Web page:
Onward and into the Night
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We spent a month and a half preparing the vessel for the journey. We worked every day, sometimes until three in the morning, finally casting off and putting out to sea on a mild February morning. I remember the folks on the dock saying goodbye. They all shared a look of hope for our adventure, as if they felt in some way, that it was their adventure too...
Off we went. The channel was a blur of lines and fenders. America’s Cup Harbor was a quick reflection. Before we knew that we were gone, the safe water mark was well astern and bobbing in the swell. The conditions were rather windless and we proceeded on a course south of the border under power. It wasn’t long before we acquired an escort. A large U.S. military helicopter followed us most of the way to Tijuana. As we approached the border, off they went, leaving us alone to dream of the far off ports beyond the horizon.
We were out of their jurisdiction. We were out of everyone’s jurisdiction, and we had no intentions or any need to put into Tijuana. Onward and into the night, with every hour growing more accustomed to our vessel, away we went. Three souls we were on board; Jiorgos Kourtelis, Kerstin Weidner, and myself. We were the crew.
As twilight gave way to darkness, the breeze filled in.
The genoa was an enormous creature on this boat, and once opened in the current Beaufort state of 4-5, warranted the shutdown of our engine. As the night wore on, the breeze stiffened and I was carried off into the cosmic bliss of this new existence.
The motion, oh the incredible motion! Thundering through the dark rift between the sea and the sky, all of my dreams became real that night. Staring up at the blanket of millions of stars, I realized that I was but a speck on a speck on the biggest ocean in the world. That was just fine. In fact, it was more than fine. It was my place in the world.
Jiorgos finally pulled me back to reality, noting that one of us had better get some sleep. Kerstin was already down, and feeling a bit queasy. He decided to let her sleep through til morning while the two of us handled the night. I was feeling like a little kid on Christmas Eve, far too excited to sleep, so I volunteered to stay. He gave me a quick briefing on our course, relative wind angle, and told me that if I had any questions or uncertainty about anything, not to hesitate in waking him. He left me with a little anecdote about being woken by a frantic young watch keeper, terrified of the massive glow on a very dark night that was building off the bow. When he came up on deck, he chuckled and told her there was no need for alarm. It was but a routine moonrise.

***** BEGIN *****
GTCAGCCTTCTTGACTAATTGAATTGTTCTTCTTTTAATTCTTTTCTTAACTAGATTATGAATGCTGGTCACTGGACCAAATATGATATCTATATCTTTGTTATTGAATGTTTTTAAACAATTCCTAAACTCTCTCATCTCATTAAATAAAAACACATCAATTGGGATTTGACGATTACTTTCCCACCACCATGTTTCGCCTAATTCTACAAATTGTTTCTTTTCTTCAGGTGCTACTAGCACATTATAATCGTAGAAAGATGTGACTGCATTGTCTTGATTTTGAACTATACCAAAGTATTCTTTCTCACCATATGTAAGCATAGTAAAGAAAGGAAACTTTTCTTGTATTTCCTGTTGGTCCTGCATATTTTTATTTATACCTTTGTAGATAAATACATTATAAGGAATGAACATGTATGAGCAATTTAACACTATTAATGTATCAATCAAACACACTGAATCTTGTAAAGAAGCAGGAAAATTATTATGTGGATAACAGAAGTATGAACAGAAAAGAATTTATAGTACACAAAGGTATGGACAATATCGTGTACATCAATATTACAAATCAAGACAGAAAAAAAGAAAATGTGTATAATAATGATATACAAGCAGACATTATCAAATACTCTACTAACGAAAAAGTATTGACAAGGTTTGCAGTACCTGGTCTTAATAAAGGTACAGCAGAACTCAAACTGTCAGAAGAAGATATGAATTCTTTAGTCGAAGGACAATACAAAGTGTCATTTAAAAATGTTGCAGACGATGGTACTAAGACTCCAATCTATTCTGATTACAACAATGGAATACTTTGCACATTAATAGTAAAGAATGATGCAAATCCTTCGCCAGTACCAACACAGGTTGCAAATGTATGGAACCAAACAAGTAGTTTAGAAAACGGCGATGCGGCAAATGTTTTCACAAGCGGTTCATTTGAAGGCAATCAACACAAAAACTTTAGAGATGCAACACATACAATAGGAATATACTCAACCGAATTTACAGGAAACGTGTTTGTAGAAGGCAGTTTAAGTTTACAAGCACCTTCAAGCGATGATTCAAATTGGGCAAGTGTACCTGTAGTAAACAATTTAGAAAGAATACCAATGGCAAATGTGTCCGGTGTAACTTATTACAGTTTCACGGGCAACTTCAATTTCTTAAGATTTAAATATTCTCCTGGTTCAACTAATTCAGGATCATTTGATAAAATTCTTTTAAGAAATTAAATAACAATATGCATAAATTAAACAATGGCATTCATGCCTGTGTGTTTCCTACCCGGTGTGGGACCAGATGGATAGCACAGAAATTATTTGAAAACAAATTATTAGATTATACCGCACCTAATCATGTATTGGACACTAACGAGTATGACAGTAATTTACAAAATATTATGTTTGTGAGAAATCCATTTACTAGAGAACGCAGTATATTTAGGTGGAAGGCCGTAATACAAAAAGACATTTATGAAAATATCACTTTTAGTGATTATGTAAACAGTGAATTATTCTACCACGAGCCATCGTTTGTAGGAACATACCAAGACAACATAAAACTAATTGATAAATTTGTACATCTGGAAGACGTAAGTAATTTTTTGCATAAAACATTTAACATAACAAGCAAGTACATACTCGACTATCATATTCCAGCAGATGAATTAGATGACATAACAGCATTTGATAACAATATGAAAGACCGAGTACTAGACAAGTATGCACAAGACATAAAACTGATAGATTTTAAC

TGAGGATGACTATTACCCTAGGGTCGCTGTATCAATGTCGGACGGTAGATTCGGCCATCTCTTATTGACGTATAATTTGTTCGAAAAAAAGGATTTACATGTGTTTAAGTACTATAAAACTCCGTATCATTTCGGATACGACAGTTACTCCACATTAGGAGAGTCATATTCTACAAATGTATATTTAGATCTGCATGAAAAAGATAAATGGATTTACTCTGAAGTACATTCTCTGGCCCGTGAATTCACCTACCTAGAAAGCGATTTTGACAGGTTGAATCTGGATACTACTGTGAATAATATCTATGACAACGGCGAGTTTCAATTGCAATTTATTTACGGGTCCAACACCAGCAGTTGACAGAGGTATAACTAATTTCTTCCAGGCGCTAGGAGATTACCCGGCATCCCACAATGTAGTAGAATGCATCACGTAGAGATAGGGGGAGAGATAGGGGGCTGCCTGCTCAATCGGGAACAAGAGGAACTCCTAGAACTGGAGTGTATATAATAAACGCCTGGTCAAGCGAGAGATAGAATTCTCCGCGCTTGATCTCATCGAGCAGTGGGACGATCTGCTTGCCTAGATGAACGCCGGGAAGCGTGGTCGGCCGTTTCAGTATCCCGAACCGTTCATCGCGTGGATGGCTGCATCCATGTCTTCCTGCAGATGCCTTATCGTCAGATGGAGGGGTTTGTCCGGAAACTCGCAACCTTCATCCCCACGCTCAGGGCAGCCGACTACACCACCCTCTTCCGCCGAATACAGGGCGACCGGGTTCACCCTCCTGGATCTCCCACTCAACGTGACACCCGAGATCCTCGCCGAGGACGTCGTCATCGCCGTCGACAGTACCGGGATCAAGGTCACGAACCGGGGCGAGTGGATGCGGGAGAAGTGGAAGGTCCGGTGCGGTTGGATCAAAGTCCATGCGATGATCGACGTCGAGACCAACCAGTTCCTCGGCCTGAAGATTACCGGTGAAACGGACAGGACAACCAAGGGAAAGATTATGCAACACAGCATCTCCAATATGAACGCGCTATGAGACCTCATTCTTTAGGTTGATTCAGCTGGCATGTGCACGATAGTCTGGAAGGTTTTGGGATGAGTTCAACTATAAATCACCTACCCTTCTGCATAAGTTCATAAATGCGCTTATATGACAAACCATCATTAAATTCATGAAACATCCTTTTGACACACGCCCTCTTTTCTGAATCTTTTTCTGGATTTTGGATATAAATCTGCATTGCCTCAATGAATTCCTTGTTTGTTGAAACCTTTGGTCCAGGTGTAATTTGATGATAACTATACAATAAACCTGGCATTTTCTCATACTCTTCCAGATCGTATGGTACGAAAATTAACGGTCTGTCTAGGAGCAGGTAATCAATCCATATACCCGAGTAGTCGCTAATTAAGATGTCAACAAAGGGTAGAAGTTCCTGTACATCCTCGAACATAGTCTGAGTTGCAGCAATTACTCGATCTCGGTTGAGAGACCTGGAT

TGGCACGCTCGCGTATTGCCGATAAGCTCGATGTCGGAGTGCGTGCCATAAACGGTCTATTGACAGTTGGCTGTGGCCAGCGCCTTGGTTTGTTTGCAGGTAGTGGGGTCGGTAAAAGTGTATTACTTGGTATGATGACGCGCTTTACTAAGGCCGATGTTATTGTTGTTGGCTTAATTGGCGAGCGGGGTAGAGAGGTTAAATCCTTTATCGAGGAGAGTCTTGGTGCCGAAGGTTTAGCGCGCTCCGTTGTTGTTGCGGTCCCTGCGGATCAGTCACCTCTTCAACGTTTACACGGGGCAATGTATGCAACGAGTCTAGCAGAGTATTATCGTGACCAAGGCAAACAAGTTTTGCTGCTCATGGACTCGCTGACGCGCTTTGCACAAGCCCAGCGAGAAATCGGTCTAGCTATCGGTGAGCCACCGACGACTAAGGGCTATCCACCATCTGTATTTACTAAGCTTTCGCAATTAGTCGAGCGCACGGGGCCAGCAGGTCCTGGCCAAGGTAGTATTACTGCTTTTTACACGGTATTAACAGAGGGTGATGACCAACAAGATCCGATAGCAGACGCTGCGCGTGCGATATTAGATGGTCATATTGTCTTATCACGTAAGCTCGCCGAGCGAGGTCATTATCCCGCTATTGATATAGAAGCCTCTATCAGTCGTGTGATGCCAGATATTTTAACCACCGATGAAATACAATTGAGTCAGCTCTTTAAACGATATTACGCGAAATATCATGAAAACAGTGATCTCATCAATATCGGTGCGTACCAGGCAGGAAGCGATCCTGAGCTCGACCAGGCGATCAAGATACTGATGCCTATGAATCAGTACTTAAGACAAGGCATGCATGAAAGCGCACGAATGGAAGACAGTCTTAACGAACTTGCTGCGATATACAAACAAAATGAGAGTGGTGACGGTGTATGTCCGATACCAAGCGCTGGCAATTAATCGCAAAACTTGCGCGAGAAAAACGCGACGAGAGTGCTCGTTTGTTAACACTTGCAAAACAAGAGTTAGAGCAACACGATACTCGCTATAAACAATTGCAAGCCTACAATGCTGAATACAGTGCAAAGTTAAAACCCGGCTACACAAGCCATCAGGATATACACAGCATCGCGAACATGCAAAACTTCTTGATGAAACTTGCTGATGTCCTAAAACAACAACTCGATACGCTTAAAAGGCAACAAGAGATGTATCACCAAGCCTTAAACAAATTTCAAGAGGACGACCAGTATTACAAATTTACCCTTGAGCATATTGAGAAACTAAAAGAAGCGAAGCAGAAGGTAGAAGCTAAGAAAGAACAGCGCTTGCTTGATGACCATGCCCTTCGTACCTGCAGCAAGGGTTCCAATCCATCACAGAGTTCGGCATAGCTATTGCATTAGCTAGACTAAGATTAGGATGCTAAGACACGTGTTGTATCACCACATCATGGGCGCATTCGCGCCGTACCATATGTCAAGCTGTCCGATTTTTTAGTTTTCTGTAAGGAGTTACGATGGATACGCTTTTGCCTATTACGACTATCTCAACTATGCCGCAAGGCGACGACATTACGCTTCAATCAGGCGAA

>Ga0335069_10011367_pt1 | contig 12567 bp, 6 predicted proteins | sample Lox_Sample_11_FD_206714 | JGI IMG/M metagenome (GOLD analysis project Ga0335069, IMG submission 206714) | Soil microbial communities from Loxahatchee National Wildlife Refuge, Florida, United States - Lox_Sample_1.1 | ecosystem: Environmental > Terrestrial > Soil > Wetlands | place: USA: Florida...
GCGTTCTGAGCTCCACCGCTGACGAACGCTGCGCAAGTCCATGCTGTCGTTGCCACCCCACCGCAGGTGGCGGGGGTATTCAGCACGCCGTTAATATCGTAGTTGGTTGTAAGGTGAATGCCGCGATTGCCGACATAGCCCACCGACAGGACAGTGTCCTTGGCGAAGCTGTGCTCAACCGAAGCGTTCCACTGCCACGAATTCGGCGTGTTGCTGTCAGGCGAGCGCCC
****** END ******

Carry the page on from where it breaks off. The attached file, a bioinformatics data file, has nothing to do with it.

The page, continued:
Less than an hour had passed when some lights appeared on the horizon ahead. As they grew brighter, I went down to rouse the Captain. Jiorgos came up a moment later, took a look at them through the binoculars, altered course 20° to starboard, and sat down to wait. 15 minutes later, we were abreast of the commercial monster and well clear. He laid us back on course and ducked back down through the companionway.
“That’s it?” I thought.
It was after all, my first passage. I didn’t know anything about the colregs, but I could tell red from green and make sense of a course change to avoid a collision or a gybe. Of course, I continued to wake him as needed and watch as he carefully, but effortlessly made the necessary course alterations to stay clear of other vessels. He was drawing on tens of thousands of sea miles in his wake, and I was like a sponge, absorbing everything that I saw.
I stayed my watch as long as I could that night, knowing that I had broken Jiorgos sleep. After 5 hours, I began to feel the weight of my eyelids. I put the kettle on to boil and shook Jiorgos’ leg one last time.
I crawled into my bunk, and pulled the blanket around me. The sound of the sea rushing along the hull, just feet from my head was hypnotizing. I stared for a moment at the pictures of my family that I had taped to the underside of the upper bunk. Then I switched off the reading light and wedged myself against the lee cloth. The water still rushing by as I closed my eyes, flooded my mind with memories. It’s a hard thing to describe. Dreams on the sea are different than dreams on land, especially on the first night of a passage. I wasn’t completely asleep, nor was I awake. I was riding a fine line between the two states of consciousness. People I hadn’t thought of in years, moments or images from my childhood, and long forgotten places all came out to play. I, uniquely aware of where I was, let them all wash over me with a feeling of lighthearted bliss. All the while, the little world of the vessel around me hurtled forth on the power of the wind.
To be continued...